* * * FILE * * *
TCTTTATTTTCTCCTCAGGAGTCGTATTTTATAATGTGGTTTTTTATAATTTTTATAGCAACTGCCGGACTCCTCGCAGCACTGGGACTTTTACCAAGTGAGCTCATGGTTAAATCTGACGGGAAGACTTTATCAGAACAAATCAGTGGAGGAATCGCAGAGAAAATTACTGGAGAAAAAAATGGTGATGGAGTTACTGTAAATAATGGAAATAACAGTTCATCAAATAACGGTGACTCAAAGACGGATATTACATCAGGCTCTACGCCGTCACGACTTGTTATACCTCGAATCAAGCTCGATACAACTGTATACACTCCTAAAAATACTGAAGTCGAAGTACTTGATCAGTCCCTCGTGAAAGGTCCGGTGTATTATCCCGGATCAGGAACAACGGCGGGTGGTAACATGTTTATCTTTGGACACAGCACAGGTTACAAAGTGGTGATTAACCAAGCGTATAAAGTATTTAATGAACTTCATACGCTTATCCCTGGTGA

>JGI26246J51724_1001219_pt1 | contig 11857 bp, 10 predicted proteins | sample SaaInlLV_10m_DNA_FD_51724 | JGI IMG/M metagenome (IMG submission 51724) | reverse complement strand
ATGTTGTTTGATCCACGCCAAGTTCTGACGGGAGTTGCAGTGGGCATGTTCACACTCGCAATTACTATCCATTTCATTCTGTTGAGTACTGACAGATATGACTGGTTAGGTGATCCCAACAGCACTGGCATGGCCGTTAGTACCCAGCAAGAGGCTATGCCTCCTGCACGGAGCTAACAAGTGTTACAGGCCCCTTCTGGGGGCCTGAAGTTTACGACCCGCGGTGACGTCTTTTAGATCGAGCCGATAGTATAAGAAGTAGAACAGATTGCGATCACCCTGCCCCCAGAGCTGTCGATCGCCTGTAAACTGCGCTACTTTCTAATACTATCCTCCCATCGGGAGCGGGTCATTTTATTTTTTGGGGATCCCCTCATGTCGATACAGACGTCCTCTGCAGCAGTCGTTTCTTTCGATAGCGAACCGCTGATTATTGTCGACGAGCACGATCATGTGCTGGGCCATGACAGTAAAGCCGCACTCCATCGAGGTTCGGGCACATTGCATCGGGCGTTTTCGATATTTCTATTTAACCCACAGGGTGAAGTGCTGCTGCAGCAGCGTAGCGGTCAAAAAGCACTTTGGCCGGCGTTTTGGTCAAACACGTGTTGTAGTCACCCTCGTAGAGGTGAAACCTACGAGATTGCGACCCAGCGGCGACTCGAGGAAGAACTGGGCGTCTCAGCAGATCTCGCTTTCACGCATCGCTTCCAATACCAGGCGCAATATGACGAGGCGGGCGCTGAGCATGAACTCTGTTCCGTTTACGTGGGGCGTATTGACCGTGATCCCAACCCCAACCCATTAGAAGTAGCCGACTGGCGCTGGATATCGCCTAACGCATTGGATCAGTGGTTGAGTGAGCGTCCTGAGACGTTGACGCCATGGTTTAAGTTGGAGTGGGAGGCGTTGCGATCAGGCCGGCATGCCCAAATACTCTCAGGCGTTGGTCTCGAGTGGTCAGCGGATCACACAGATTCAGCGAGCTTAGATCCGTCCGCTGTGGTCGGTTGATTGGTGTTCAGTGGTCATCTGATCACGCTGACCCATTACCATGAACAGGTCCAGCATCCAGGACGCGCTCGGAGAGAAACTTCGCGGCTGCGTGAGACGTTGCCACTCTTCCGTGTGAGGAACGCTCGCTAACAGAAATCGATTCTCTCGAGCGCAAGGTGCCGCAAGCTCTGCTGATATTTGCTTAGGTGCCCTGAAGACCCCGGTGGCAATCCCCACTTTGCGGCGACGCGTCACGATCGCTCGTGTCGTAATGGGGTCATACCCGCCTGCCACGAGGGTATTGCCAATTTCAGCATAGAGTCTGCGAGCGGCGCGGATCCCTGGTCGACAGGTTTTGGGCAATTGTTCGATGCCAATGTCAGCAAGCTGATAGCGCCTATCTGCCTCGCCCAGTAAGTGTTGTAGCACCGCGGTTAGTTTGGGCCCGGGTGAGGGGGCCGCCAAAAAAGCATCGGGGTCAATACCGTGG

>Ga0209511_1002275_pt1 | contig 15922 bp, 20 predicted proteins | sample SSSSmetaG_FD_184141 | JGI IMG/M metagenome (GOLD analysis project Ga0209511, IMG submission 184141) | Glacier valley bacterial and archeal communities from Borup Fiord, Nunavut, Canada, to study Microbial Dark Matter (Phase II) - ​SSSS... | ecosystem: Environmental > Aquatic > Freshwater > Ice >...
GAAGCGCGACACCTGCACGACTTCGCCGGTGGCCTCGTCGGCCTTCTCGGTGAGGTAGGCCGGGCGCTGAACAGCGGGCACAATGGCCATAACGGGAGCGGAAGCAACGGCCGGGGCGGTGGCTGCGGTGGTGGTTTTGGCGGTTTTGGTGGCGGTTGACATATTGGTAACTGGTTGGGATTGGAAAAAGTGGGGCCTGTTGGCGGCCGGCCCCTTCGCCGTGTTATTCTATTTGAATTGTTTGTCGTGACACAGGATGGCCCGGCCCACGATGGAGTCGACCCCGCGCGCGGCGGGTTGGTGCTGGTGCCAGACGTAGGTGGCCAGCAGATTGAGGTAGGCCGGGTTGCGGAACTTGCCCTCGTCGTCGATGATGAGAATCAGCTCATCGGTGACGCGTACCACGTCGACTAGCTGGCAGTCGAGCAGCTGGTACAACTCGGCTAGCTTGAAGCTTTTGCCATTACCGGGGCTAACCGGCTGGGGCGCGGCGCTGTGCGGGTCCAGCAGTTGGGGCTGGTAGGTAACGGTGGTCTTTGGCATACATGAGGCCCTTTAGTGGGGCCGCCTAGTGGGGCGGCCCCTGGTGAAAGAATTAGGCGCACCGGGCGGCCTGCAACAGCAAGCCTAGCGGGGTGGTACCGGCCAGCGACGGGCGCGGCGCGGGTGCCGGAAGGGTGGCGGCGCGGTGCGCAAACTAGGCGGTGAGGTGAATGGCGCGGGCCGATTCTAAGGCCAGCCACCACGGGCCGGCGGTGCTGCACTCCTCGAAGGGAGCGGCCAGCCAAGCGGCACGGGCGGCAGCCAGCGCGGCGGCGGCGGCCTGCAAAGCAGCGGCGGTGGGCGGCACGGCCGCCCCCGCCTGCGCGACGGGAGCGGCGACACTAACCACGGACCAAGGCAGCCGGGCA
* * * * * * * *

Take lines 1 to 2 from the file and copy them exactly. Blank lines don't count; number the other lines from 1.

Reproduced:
TCTTTATTTTCTCCTCAGGAGTCGTATTTTATAATGTGGTTTTTTATAATTTTTATAGCAACTGCCGGACTCCTCGCAGCACTGGGACTTTTACCAAGTGAGCTCATGGTTAAATCTGACGGGAAGACTTTATCAGAACAAATCAGTGGAGGAATCGCAGAGAAAATTACTGGAGAAAAAAATGGTGATGGAGTTACTGTAAATAATGGAAATAACAGTTCATCAAATAACGGTGACTCAAAGACGGATATTACATCAGGCTCTACGCCGTCACGACTTGTTATACCTCGAATCAAGCTCGATACAACTGTATACACTCCTAAAAATACTGAAGTCGAAGTACTTGATCAGTCCCTCGTGAAAGGTCCGGTGTATTATCCCGGATCAGGAACAACGGCGGGTGGTAACATGTTTATCTTTGGACACAGCACAGGTTACAAAGTGGTGATTAACCAAGCGTATAAAGTATTTAATGAACTTCATACGCTTATCCCTGGTGA

>JGI26246J51724_1001219_pt1 | contig 11857 bp, 10 predicted proteins | sample SaaInlLV_10m_DNA_FD_51724 | JGI IMG/M metagenome (IMG submission 51724) | reverse complement strand